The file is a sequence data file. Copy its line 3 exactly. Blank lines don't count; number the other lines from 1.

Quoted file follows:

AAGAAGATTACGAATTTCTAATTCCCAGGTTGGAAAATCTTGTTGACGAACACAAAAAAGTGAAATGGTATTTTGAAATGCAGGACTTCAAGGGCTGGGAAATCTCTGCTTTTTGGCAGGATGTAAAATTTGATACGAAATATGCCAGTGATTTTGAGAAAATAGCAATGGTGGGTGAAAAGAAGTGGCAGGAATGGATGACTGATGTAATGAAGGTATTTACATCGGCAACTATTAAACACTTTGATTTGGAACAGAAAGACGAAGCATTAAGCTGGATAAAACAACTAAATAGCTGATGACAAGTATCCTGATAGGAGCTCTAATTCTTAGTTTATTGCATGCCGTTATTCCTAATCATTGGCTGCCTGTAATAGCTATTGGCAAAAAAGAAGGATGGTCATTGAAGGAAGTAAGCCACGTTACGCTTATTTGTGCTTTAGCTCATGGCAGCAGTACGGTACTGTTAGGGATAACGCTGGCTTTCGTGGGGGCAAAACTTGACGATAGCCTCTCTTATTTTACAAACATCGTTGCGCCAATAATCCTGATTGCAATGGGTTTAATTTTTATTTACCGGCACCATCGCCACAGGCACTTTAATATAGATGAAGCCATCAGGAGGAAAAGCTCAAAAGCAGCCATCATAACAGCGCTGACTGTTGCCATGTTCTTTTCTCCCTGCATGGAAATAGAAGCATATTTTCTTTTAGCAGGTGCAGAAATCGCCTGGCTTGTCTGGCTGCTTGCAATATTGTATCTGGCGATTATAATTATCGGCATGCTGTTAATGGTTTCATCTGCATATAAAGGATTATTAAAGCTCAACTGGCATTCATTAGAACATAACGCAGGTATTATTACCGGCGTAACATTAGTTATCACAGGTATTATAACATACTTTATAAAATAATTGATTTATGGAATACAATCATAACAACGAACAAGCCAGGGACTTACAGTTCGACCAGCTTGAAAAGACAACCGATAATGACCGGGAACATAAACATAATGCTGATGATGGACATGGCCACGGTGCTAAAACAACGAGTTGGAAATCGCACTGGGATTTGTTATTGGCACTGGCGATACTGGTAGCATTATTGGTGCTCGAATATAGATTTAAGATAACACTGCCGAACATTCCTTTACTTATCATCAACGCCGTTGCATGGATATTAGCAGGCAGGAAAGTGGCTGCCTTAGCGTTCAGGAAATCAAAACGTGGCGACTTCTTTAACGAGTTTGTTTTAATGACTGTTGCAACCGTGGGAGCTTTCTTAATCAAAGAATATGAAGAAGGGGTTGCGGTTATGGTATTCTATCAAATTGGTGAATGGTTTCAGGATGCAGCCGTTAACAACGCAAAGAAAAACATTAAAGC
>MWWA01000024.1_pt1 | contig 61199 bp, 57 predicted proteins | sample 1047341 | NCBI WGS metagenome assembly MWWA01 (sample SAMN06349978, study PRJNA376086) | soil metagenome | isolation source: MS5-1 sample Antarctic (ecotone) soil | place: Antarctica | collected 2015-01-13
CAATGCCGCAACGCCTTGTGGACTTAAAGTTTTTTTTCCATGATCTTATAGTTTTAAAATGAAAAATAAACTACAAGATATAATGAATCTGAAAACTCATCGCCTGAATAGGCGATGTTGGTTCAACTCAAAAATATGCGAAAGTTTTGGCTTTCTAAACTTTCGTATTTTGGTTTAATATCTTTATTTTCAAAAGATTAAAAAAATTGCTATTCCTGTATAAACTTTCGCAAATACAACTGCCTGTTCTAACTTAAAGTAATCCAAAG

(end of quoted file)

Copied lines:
CAATGCCGCAACGCCTTGTGGACTTAAAGTTTTTTTTCCATGATCTTATAGTTTTAAAATGAAAAATAAACTACAAGATATAATGAATCTGAAAACTCATCGCCTGAATAGGCGATGTTGGTTCAACTCAAAAATATGCGAAAGTTTTGGCTTTCTAAACTTTCGTATTTTGGTTTAATATCTTTATTTTCAAAAGATTAAAAAAATTGCTATTCCTGTATAAACTTTCGCAAATACAACTGCCTGTTCTAACTTAAAGTAATCCAAAG